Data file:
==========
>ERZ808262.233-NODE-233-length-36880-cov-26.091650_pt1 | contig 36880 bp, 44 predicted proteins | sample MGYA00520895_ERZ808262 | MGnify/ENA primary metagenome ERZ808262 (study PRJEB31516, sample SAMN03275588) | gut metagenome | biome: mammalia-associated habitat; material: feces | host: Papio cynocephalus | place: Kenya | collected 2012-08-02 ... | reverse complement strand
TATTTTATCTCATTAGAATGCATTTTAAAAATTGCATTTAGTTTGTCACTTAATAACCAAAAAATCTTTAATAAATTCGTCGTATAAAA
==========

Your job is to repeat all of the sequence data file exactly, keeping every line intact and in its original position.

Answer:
>ERZ808262.233-NODE-233-length-36880-cov-26.091650_pt1 | contig 36880 bp, 44 predicted proteins | sample MGYA00520895_ERZ808262 | MGnify/ENA primary metagenome ERZ808262 (study PRJEB31516, sample SAMN03275588) | gut metagenome | biome: mammalia-associated habitat; material: feces | host: Papio cynocephalus | place: Kenya | collected 2012-08-02 ... | reverse complement strand
TATTTTATCTCATTAGAATGCATTTTAAAAATTGCATTTAGTTTGTCACTTAATAACCAAAAAATCTTTAATAAATTCGTCGTATAAAA